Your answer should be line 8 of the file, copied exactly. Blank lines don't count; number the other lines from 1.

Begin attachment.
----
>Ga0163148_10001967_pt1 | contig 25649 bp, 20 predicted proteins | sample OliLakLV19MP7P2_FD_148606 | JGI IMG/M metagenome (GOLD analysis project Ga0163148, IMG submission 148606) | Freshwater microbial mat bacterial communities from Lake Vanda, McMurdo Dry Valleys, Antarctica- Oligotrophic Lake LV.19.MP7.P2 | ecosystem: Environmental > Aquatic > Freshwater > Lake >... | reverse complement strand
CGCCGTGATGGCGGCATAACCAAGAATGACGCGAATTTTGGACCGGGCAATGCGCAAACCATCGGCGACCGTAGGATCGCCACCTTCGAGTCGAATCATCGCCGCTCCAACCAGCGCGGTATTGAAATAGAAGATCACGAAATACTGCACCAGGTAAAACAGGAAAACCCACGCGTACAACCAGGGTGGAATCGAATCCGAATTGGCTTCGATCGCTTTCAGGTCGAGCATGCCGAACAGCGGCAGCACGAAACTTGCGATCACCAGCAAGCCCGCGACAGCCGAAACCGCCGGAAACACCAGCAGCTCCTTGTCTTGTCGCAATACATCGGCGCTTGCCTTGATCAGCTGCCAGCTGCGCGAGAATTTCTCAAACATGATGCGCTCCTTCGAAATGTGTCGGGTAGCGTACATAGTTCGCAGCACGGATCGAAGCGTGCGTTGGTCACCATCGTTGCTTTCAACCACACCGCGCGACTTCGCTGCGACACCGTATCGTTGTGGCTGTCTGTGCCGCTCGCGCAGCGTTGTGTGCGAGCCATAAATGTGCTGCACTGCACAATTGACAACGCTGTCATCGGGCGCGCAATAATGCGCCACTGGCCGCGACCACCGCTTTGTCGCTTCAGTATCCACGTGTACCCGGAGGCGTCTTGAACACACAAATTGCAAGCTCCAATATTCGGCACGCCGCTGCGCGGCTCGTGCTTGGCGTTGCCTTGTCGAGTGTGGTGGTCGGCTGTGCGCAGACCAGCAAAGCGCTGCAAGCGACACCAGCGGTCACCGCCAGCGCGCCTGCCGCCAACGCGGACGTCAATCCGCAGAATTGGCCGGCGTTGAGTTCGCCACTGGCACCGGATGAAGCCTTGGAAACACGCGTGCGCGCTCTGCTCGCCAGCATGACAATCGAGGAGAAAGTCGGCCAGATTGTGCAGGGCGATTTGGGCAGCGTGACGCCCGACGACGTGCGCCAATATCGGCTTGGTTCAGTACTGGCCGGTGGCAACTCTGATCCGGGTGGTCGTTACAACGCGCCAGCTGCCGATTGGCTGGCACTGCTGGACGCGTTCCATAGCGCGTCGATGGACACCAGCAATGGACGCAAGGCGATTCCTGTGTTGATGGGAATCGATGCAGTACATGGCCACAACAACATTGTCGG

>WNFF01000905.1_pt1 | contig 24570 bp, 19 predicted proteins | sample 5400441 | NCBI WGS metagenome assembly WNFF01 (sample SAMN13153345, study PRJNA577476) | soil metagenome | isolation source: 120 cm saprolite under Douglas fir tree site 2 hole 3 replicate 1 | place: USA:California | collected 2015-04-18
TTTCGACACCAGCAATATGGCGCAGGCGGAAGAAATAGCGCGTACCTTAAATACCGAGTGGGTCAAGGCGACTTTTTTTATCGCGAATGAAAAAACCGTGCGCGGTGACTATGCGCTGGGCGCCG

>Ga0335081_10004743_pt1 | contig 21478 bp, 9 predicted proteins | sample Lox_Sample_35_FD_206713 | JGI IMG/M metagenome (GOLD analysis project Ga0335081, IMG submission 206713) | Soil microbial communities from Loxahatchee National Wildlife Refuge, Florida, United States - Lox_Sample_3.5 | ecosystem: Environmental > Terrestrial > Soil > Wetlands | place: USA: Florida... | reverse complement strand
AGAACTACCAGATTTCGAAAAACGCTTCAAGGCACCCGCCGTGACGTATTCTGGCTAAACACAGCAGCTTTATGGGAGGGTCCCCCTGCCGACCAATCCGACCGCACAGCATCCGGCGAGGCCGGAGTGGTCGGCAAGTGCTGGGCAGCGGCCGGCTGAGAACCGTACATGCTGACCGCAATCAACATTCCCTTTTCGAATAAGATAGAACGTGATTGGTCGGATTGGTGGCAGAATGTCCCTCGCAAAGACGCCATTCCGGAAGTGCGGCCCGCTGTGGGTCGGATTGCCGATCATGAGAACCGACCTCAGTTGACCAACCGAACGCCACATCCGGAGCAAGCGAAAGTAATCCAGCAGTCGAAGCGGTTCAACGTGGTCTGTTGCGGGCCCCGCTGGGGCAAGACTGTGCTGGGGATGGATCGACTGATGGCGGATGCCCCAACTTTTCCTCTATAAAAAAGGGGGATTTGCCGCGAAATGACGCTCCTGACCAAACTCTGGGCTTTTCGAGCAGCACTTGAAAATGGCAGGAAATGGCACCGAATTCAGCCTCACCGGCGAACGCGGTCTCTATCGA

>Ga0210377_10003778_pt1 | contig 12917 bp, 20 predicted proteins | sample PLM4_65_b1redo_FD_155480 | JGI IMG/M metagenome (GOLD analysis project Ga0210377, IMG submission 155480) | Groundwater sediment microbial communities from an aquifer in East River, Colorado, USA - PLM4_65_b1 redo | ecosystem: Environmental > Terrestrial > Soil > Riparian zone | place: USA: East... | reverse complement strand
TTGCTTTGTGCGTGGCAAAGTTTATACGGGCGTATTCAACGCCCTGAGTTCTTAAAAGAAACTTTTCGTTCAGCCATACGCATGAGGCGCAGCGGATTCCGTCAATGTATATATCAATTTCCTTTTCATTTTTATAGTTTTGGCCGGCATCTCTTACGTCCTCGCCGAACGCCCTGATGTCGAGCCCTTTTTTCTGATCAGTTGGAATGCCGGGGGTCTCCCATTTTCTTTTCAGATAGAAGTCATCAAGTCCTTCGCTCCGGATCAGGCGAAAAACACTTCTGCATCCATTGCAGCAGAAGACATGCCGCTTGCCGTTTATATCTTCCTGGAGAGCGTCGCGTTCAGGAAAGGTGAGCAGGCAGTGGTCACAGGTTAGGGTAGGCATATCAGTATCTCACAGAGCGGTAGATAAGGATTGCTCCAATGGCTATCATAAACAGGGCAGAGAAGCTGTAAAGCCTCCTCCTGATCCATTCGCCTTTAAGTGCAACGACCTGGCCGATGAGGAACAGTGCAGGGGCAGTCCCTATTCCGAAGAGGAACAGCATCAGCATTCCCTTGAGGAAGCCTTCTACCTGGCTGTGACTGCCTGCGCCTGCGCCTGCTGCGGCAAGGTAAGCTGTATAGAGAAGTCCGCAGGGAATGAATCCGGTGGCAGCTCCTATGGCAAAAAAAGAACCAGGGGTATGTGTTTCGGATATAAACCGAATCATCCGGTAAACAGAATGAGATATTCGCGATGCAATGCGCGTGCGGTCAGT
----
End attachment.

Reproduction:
TTGCTTTGTGCGTGGCAAAGTTTATACGGGCGTATTCAACGCCCTGAGTTCTTAAAAGAAACTTTTCGTTCAGCCATACGCATGAGGCGCAGCGGATTCCGTCAATGTATATATCAATTTCCTTTTCATTTTTATAGTTTTGGCCGGCATCTCTTACGTCCTCGCCGAACGCCCTGATGTCGAGCCCTTTTTTCTGATCAGTTGGAATGCCGGGGGTCTCCCATTTTCTTTTCAGATAGAAGTCATCAAGTCCTTCGCTCCGGATCAGGCGAAAAACACTTCTGCATCCATTGCAGCAGAAGACATGCCGCTTGCCGTTTATATCTTCCTGGAGAGCGTCGCGTTCAGGAAAGGTGAGCAGGCAGTGGTCACAGGTTAGGGTAGGCATATCAGTATCTCACAGAGCGGTAGATAAGGATTGCTCCAATGGCTATCATAAACAGGGCAGAGAAGCTGTAAAGCCTCCTCCTGATCCATTCGCCTTTAAGTGCAACGACCTGGCCGATGAGGAACAGTGCAGGGGCAGTCCCTATTCCGAAGAGGAACAGCATCAGCATTCCCTTGAGGAAGCCTTCTACCTGGCTGTGACTGCCTGCGCCTGCGCCTGCTGCGGCAAGGTAAGCTGTATAGAGAAGTCCGCAGGGAATGAATCCGGTGGCAGCTCCTATGGCAAAAAAAGAACCAGGGGTATGTGTTTCGGATATAAACCGAATCATCCGGTAAACAGAATGAGATATTCGCGATGCAATGCGCGTGCGGTCAGT